In fielding questions from reporters about the killing of Washington Post contributing columnist Jamal Khashoggi, President Trump avoided blaming Mohammed bin Salman, despite the CIA’s findings that the Saudi crown prince had ordered the assassination.
“Who should be held accountable?” a reporter asked Trump Thursday. Sitting inside his Mar-a-Lago resort in Florida, the president took a deep breath, seemingly mulling his response.
Then he said: “Maybe the world should be held accountable, because the world is a vicious place.”
This line of thinking is not new for Trump. When confronted with questions about allegations of murderous acts and abuse of power lodged against autocratic leaders, he has often brushed them aside, even in the face of overwhelming evidence. Trump deflects by blaming other countries for also committing atrocious acts, or the United States for having “a lot of killers.” He condemns the world, but not the powerful people accused of making it “vicious” in the first place.
Last year, former Fox News host Bill O’Reilly pressed Trump about Vladimir Putin and accusations that the Russian president and his associates have killed journalists and dissidents in Russia.
“Putin is a killer,” O’Reilly said.
But Trump, who has refused to condemn Putin despite findings by U.S. intelligence officials that Russia interfered in the 2016 presidential elections, seemed unfazed.
“There are a lot of killers. We have a lot of killers. Well, you think our country is so innocent?” he said.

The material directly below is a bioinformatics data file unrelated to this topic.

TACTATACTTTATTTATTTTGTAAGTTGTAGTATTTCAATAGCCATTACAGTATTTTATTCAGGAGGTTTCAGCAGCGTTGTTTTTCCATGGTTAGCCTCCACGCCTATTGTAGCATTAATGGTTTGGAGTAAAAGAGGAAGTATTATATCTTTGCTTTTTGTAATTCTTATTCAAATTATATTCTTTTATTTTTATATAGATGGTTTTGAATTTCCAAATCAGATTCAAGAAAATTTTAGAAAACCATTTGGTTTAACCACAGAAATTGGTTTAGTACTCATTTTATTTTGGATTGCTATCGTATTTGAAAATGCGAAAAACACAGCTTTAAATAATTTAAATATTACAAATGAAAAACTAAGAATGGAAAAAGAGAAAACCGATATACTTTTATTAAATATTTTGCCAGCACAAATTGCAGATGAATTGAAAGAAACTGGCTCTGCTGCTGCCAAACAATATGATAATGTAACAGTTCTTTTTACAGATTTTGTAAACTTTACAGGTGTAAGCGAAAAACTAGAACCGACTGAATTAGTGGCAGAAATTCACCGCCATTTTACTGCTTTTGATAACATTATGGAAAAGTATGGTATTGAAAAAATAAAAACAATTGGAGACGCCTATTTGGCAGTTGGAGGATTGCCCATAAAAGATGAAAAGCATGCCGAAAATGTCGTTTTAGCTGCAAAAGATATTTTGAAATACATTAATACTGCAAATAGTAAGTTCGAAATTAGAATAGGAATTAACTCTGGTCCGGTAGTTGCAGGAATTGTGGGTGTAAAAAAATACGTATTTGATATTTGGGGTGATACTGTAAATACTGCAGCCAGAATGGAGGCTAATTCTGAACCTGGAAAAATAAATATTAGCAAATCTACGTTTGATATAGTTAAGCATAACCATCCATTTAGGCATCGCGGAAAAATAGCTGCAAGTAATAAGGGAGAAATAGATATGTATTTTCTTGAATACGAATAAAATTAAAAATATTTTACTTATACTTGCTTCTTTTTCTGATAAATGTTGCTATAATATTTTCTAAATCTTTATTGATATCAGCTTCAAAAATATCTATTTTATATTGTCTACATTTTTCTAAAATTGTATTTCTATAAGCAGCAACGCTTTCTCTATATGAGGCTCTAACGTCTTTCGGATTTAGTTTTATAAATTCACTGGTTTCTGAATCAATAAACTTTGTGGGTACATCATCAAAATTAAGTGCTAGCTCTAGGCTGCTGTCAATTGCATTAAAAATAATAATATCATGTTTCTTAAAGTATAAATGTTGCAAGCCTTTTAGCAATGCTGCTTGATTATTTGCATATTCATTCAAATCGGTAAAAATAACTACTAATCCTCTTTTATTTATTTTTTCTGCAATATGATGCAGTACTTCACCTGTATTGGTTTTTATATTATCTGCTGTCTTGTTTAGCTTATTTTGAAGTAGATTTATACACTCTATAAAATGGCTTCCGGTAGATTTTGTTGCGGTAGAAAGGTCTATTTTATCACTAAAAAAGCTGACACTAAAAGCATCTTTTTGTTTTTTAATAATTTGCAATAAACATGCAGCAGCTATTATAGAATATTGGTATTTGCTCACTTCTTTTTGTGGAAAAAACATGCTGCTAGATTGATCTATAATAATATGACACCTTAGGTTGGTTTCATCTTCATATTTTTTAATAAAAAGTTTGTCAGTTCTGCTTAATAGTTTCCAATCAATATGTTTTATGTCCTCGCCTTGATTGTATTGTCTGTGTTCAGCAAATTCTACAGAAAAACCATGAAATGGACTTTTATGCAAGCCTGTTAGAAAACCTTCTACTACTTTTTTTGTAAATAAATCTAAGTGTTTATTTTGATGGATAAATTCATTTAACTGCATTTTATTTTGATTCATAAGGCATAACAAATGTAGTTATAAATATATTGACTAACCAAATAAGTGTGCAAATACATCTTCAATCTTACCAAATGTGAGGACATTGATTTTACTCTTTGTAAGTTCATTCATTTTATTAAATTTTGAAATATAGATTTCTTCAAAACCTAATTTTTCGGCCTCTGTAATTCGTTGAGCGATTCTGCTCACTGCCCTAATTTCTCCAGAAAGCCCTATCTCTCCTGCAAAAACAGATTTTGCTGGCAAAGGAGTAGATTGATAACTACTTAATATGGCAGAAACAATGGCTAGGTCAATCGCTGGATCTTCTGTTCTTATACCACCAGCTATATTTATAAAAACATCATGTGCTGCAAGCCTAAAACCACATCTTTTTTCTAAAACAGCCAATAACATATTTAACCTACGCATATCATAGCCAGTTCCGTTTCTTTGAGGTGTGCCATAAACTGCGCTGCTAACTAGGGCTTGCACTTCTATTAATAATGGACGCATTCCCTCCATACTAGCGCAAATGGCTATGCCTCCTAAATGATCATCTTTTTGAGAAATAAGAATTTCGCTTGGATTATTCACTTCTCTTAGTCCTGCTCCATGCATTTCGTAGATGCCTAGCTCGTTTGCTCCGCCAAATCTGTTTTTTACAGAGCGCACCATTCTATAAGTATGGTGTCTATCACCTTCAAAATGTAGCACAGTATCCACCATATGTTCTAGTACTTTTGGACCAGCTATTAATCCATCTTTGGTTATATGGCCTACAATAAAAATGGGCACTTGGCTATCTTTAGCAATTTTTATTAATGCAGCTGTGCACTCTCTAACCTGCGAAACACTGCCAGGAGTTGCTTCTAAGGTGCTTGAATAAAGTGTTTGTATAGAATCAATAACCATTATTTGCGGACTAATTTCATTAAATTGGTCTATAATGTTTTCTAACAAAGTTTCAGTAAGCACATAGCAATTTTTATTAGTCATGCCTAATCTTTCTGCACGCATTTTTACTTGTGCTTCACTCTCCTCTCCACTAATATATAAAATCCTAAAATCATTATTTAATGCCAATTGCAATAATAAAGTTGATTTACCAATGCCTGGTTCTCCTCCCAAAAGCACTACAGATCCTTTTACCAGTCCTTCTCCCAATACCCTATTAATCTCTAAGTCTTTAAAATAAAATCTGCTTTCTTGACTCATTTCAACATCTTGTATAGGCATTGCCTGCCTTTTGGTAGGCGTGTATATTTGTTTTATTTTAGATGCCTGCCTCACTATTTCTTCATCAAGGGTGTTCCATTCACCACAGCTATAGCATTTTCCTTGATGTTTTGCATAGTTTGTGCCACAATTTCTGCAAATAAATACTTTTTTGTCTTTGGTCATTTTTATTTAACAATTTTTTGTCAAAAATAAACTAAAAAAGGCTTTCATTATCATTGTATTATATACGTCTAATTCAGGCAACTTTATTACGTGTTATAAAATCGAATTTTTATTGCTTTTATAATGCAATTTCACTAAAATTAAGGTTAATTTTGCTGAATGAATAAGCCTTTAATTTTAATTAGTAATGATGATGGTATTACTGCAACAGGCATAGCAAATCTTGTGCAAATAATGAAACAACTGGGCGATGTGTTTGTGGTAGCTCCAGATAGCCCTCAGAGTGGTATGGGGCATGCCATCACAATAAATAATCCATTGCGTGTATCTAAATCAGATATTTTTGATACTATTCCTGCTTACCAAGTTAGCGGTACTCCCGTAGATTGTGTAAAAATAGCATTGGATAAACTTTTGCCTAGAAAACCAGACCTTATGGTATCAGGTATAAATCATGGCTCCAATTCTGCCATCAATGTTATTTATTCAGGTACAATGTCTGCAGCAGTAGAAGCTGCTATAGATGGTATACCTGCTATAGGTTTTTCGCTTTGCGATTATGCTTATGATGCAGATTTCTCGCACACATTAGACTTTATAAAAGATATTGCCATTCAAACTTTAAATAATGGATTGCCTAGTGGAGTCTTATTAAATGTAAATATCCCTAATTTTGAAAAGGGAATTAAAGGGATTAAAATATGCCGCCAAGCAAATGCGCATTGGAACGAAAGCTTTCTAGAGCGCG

Trump had a similar exchange with Joe Scarborough in 2015.
“He kills journalists that don’t agree with him,” the “Morning Joe” host said of Putin.
“Well, I think that our country does plenty of killing, too, Joe,” Trump responded.
At least 34 journalists have been killed in Russia since 2000, according to PolitiFact, which combined data from two nonprofits that chronicle such incidents. Nina Ognianova of the Committee to Protect Journalists’s Europe and Central Asia program told PolitiFact that journalists can be “slain with impunity in Putin’s Russia,” where killers feel “emboldened to act” by an administration that marginalizes journalists. She acknowledged that there has been no evidence linking Putin to the deaths. Harley Balzer, a Georgetown University professor who specializes in Russian and Eastern European studies, said that Putin did not need to personally sign off on assassinations of Kremlin critics.
In his comments about Khashoggi’s killing Thursday, Trump seemed to defer to what he described as Mohammed’s vehement denials of his involvement and contradicted the CIA’s assessment that the direct order came from the crown prince himself.
He also seemed to suggest that all U.S. allies were guilty of the same behavior. If others were held to the same standard to which critics are holding Saudi Arabia, “we wouldn’t be able to have anyone for an ally,” Trump told reporters.
Trump treasures being an ally of Saudi Arabia because of the country’s role in fighting Iran, forging Israeli-Palestinian peace, defeating Islamist terrorism and, as the president has said repeatedly, the economic growth this partnership promises.
He also treasures being an ally of Russia: “If Russia helps us in the fight against ISIS . . . that’s a good thing,” he said last year, using another name for the Islamic State.
To put this all simply: There may have been atrocious acts, but however much blood has been spilled, it is not worth sacrificing the partnership for.
Trump has praised other autocratic leaders, including North Korean dictator Kim Jong Un, whom the president declared to have developed “a very special bond” with after a summit in June. About a year before that, in April 2017, Trump told Philippine President Rodrigo Duterte that he’s “doing an unbelievable job” ridding the Southeast Asian country of its long-standing drug problem. Thousands of Filipinos have been killed since Duterte launched his bloody war against drugs.
Josh Dawsey contributed to this report.